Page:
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Zack Greinke loses no-hit bid in ninth inning vs. Mariners

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Update (12:36 AM ET): Greinke is relieved, probably. With one out in the ninth inning, Greinke gave up a weakly-hit single to shallow left-center field to Austin Nola, ending the no-hit bid. He gave up another single to Tim Lopes before being taken out of the game at 108 pitches.

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Update (12:17 AM ET): Greinke is now through eight innings at 92 pitches. He sandwiched ground ball outs between a sharp comebacker from Omar Narváez.

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Astros starter Zack Greinke, who has actually said he never wants to throw a no-hitter, is through seven hitless innings against the Mariners in Seattle on Wednesday night. The Mariners have already been no-hit twice this season — twice since July, to be more specific.

With 82 pitches thrown thus far, Greinke has allowed just one base runner, coming on a Dee Gordon walk in the sixth inning. He has fanned nine batters. Both Astro runs came in the first inning on RBI doubles from Alex Bregman and Yordan Álvarez.

Greinke, 35, entered Wednesday night’s start with a 17-5 record, a 3.05 ERA, and a 178/29 K/BB ratio in 200 1/3 innings between the Diamondbacks (146 innings) and Astros (54 1/3 innings).

The Astros have authored the two most recent no-hitters. Justin Verlander pitched a no-no against the Blue Jays on September 1, and the foursome of Aaron Sanchez, Will Harris, Joe Biagini, and Chris Devenski combined to no-hit the Mariners on August 3.

In June, Richard Morin of the Arizona Republic quoted Greinke as saying about a no-hitter, “It would just probably be more hassle than anything … just a bunch of nonsense comes with it.”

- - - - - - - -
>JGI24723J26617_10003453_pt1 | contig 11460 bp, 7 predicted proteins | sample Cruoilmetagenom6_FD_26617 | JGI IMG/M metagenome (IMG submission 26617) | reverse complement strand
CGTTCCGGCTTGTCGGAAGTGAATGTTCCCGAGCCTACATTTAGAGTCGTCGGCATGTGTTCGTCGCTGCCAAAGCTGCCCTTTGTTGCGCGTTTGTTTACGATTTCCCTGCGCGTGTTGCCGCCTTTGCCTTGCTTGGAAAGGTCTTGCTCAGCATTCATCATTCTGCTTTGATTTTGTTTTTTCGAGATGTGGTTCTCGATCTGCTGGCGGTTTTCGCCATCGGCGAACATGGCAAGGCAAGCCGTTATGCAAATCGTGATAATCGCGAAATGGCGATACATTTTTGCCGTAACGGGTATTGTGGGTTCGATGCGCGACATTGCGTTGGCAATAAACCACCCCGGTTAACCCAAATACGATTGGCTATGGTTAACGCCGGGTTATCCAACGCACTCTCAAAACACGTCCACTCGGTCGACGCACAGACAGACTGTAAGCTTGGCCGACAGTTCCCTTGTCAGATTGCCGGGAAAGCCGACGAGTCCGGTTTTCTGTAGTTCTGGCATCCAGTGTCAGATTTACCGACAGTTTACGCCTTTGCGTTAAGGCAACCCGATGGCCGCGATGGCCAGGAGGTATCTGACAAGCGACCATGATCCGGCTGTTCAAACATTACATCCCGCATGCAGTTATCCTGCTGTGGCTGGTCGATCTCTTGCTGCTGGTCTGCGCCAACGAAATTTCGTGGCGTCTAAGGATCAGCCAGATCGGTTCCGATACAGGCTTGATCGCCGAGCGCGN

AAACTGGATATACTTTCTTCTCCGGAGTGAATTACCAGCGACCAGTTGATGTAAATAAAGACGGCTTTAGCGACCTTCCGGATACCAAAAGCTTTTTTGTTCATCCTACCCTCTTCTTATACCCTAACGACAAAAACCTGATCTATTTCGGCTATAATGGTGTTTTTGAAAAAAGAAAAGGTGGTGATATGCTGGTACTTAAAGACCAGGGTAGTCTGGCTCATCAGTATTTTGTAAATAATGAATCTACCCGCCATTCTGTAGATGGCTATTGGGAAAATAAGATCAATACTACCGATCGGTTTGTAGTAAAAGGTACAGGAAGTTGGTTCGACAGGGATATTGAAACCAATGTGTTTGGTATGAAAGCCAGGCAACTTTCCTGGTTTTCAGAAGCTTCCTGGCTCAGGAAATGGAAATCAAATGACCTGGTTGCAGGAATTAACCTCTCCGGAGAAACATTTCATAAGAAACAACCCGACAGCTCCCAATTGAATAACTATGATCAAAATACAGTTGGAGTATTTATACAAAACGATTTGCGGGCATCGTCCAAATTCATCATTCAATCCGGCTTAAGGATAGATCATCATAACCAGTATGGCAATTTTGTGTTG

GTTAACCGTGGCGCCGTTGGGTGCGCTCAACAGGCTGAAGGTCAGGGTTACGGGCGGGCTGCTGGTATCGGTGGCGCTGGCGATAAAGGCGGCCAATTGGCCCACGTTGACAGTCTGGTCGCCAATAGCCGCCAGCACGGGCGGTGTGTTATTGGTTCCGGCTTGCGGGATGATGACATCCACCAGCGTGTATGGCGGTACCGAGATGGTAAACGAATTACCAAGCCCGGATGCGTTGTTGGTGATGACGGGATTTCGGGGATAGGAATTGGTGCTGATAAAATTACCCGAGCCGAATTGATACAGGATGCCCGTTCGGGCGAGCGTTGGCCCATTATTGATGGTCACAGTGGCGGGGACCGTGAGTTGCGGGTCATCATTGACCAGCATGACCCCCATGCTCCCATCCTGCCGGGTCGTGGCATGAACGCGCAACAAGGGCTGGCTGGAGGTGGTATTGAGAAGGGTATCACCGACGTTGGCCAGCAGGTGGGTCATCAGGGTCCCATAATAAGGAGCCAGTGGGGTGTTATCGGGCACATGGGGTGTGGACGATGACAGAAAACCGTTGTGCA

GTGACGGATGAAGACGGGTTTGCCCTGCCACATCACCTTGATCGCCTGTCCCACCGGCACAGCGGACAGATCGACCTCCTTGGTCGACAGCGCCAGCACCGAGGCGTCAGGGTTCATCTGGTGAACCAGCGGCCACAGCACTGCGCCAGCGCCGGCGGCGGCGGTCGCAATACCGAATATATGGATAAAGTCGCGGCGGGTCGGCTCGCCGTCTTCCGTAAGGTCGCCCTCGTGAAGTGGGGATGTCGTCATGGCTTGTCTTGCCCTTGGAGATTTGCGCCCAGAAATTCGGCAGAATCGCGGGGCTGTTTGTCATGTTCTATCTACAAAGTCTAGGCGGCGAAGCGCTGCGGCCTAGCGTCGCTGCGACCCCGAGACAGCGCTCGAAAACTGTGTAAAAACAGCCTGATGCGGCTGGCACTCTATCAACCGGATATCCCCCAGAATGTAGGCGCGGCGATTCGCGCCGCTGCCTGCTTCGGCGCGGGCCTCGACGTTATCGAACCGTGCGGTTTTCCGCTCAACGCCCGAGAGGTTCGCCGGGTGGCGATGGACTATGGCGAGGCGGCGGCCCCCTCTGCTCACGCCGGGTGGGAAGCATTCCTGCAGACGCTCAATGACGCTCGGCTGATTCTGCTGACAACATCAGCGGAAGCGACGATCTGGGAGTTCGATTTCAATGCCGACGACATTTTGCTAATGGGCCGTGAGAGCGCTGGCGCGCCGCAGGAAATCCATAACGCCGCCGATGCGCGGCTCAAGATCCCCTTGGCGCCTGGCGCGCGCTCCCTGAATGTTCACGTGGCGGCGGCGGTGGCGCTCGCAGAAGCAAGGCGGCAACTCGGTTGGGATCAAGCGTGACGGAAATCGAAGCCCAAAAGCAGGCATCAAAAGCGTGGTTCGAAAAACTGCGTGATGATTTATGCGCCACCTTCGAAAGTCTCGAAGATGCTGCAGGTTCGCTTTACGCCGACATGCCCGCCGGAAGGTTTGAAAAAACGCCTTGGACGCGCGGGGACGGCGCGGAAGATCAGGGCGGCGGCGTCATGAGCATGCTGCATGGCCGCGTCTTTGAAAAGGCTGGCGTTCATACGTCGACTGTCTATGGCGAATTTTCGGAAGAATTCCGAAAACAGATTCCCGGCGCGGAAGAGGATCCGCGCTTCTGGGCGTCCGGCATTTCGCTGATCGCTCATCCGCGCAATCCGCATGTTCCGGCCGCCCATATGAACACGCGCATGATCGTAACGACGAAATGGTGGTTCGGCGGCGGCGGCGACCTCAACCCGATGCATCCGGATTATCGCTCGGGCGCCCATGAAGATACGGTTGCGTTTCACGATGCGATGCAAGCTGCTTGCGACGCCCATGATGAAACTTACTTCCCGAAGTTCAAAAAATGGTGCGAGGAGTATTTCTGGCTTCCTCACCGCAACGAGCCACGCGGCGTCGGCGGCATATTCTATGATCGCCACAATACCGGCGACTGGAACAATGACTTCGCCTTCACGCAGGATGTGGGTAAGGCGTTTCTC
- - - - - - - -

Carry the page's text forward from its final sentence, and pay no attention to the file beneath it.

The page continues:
We’ll keep you updated as Greinke attempts to navigate the final two innings.

Max Scherzer: ‘There’s no reason to engage with MLB in any further compensation reductions’

Max Scherzer
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MLBPA player representative Max Scherzer sent out a short statement late Wednesday night regarding the ongoing negotiations between the owners and the union. On Tuesday, ownership proposed a “sliding scale” salary structure on top of the prorated pay cuts the players already agreed to back in March. The union rejected the proposal, with many worrying that it would drive a wedge in the union’s constituency.

Scherzer is one of eight players on the MLBPA executive subcommittee along with Andrew Miller, Daniel Murphy, Elvis Andrus, Cory Gearrin, Chris Iannetta, James Paxton, and Collin McHugh.

Scherzer’s statement:

After discussing the latest developments with the rest of the players there’s no reason to engage with MLB in any further compensation reductions. We have previously negotiated a pay cut in the version of prorated salaries, and there’s no justification to accept a 2nd pay cut based upon the current information the union has received. I’m glad to hear other players voicing the same viewpoint and believe MLB’s economic strategy would completely change if all documentation were to become public information.

Indeed, aside from the Braves, every other teams’ books are closed, so there has been no way to fact-check any of the owners’ claims. Cubs chairman Tom Ricketts, for example, recently said that 70 percent of the Cubs’ revenues come from “gameday operations” (ticket sales, concessions, etc.). But it went unsubstantiated because the Cubs’ books are closed. The league has only acknowledged some of the union’s many requests for documentation. Without supporting evidence, Ricketts’ claim, like countless others from team executives, can only be taken as an attempt to manipulate public sentiment.

Early Thursday morning, ESPN’s Jeff Passan reported that the MLBPA plans to offer a counter-proposal to MLB in which the union would suggest a season of more than 100 games and fully guaranteed prorated salaries. It seems like the two sides are quite far apart, so it may take longer than expected for them to reach an agreement.